Category Archives: General

Mikro’s Serverless Saga: From Microservices to Madness and back

This is part2 of a humor inspired take on Monoliths to microservices that I wrote a few years back https://blogs.justenougharchitecture.com/monos-journey-from-monolith-to-microservices/. If you did not read that, please do so first.

Mikro was serving his consumers as always. He consistently met his promises (SLAs), and his life was good. Suddenly, he felt a stab and excruciating pain. “Damnit, what was that?” he said. To Mikro’s amazement, he found himself being sliced and diced into smaller and smaller pieces. “But I thought I was already micro enough!” he wailed as functions were extracted from his very being.

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Vault for storing secrets (plus Spring Boot & Mongodb)

So this is a mix of a couple of howtos. First, we have a simple Spring Boot app that retrieves some data from a MongoDB database that has authentication enabled to access it. Next, we will see how to store secrets in a Vault implementation and then programmatically access it (in our case the user ID and password to access the database).

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Taming your Microservice & Container Envy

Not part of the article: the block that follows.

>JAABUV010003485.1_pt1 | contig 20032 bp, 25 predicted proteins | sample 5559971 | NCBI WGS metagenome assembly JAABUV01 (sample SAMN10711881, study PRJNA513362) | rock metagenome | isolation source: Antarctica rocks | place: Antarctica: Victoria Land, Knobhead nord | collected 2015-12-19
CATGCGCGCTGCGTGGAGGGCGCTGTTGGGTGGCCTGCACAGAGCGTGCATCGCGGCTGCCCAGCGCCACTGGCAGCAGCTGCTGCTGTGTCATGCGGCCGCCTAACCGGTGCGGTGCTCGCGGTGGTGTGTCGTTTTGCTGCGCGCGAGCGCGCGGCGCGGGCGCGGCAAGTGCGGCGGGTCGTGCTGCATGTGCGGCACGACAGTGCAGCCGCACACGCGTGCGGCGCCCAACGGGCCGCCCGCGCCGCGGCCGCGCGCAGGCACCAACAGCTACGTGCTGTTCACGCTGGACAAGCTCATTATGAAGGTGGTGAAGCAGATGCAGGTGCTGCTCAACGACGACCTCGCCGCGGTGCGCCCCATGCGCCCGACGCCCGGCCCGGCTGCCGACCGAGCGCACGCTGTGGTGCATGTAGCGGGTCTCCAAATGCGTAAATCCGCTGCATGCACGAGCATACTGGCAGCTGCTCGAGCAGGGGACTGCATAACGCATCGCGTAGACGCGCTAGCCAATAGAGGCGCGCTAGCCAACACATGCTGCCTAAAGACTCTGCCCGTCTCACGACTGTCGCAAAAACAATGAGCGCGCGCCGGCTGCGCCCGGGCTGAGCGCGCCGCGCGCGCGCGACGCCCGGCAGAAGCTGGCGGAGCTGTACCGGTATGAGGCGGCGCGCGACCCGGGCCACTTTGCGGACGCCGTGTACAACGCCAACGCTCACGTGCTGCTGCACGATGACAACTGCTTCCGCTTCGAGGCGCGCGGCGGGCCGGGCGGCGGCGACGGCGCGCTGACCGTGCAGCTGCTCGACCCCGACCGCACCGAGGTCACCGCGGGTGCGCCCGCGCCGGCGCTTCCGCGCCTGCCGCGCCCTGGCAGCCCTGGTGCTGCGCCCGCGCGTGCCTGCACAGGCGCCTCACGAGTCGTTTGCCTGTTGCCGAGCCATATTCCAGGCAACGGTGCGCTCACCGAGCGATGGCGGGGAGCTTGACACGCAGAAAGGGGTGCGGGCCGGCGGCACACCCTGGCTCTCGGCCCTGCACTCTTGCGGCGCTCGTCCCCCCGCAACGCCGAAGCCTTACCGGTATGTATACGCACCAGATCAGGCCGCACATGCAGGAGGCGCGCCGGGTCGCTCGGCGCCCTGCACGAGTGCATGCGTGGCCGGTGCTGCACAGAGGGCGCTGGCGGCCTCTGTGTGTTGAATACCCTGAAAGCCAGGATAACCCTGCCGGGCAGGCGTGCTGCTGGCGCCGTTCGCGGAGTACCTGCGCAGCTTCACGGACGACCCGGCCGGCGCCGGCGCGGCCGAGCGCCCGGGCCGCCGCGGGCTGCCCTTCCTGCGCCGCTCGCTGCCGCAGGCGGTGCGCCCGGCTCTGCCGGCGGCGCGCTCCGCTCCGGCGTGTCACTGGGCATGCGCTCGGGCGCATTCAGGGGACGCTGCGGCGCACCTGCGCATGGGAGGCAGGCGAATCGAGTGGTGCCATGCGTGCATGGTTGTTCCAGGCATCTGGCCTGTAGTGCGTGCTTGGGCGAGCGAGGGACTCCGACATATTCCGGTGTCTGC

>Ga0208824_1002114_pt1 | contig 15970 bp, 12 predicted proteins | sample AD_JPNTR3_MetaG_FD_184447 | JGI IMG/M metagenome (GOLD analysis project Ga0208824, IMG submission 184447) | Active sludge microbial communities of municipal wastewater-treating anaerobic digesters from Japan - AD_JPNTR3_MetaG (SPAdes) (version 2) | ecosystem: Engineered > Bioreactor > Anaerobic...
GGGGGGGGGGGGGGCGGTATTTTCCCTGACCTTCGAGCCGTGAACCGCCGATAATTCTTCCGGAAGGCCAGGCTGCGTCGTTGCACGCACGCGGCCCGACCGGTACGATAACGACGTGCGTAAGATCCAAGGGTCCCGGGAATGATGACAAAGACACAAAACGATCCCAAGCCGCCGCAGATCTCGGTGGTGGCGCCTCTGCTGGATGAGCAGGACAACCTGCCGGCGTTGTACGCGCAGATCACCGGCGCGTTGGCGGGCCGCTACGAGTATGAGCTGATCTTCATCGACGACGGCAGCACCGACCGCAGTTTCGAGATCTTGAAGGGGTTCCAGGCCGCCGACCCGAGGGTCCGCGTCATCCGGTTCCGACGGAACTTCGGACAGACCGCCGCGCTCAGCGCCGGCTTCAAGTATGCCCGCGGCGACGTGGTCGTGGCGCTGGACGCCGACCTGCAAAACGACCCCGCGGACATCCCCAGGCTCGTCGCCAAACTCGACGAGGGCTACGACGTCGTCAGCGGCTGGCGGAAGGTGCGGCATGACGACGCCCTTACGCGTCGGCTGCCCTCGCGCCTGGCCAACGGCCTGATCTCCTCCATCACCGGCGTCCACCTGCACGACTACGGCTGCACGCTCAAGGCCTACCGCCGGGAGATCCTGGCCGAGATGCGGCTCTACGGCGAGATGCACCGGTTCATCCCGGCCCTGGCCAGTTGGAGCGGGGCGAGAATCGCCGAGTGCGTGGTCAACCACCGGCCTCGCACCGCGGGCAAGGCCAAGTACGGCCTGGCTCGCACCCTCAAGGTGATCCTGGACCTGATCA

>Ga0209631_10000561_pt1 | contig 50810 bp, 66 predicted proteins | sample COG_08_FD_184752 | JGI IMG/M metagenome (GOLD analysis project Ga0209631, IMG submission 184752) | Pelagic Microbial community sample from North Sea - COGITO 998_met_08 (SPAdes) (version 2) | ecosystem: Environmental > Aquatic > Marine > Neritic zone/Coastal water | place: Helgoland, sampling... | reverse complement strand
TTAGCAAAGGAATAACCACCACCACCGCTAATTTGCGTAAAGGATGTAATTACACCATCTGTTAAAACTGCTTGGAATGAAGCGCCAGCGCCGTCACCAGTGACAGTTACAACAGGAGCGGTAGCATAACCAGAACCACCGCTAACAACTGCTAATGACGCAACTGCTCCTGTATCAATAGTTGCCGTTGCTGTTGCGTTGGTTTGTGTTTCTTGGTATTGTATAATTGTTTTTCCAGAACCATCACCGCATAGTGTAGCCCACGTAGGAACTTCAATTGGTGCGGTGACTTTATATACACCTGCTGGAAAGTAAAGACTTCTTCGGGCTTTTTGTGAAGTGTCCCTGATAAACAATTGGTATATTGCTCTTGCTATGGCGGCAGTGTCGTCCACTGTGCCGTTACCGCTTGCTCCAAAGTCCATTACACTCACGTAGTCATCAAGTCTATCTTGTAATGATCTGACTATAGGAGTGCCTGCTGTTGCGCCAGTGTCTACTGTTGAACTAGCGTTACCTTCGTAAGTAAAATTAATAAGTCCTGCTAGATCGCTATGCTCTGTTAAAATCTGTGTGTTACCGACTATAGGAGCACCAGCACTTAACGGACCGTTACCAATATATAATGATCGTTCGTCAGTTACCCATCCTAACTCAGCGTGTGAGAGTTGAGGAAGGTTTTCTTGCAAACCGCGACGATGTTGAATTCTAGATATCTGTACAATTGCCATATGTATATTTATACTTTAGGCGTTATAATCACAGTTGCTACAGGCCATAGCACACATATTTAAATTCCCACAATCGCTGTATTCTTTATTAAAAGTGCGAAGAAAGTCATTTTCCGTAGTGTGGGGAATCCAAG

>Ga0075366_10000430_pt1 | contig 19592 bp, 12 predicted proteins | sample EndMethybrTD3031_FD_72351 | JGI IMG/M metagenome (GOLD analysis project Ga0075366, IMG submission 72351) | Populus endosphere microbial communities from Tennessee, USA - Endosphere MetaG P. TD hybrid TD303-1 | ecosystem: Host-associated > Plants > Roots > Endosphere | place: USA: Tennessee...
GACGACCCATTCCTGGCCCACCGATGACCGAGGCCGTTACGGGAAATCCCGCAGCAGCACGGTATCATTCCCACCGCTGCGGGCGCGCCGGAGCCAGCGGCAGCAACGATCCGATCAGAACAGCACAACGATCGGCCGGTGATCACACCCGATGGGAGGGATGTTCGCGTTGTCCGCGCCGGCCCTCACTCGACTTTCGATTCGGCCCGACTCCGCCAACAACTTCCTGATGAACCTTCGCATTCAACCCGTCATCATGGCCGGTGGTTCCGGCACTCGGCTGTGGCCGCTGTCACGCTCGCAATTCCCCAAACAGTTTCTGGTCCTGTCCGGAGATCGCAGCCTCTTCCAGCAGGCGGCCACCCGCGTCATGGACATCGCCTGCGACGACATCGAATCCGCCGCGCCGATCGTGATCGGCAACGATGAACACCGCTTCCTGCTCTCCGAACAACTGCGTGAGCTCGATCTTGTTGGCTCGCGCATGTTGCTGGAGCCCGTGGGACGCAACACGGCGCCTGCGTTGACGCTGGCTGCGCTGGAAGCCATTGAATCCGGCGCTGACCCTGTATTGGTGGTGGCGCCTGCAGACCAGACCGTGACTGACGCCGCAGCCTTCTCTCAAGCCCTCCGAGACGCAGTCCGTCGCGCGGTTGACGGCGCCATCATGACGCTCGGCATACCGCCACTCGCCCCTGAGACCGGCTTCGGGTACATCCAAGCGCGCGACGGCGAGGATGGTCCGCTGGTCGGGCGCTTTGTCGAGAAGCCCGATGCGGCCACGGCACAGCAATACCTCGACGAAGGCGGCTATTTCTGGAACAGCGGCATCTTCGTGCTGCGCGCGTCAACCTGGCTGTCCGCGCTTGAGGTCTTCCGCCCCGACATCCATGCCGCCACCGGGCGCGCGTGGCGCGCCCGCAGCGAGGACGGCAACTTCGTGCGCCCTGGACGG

It is hard not to be affected by the constant chatter on Microservices Architecture and Container technology. Both are leading the discussions nowadays and they combine to provide new ways to Architect distributed systems and provide agility in delivering business value. While they do bring in big benefits when implemented successfully, the path to success for most enterprises (other than startups/product/tech firms) is going to be difficult and having a level of measured caution would be good.

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Serverless Architecture Style

To discuss Serverless Architecture we need to understand how we got here. From using physical machines we moved to virtual machines (somewhere in between a few brave folks also used linux/solaris containers). The current trend is container technologies such as Docker or CoreOS RKT which allow even more efficient use of resources. Regardless of which you use, we are often required to plan our application infrastructure needs upfront and permanently keep the “servers” running.

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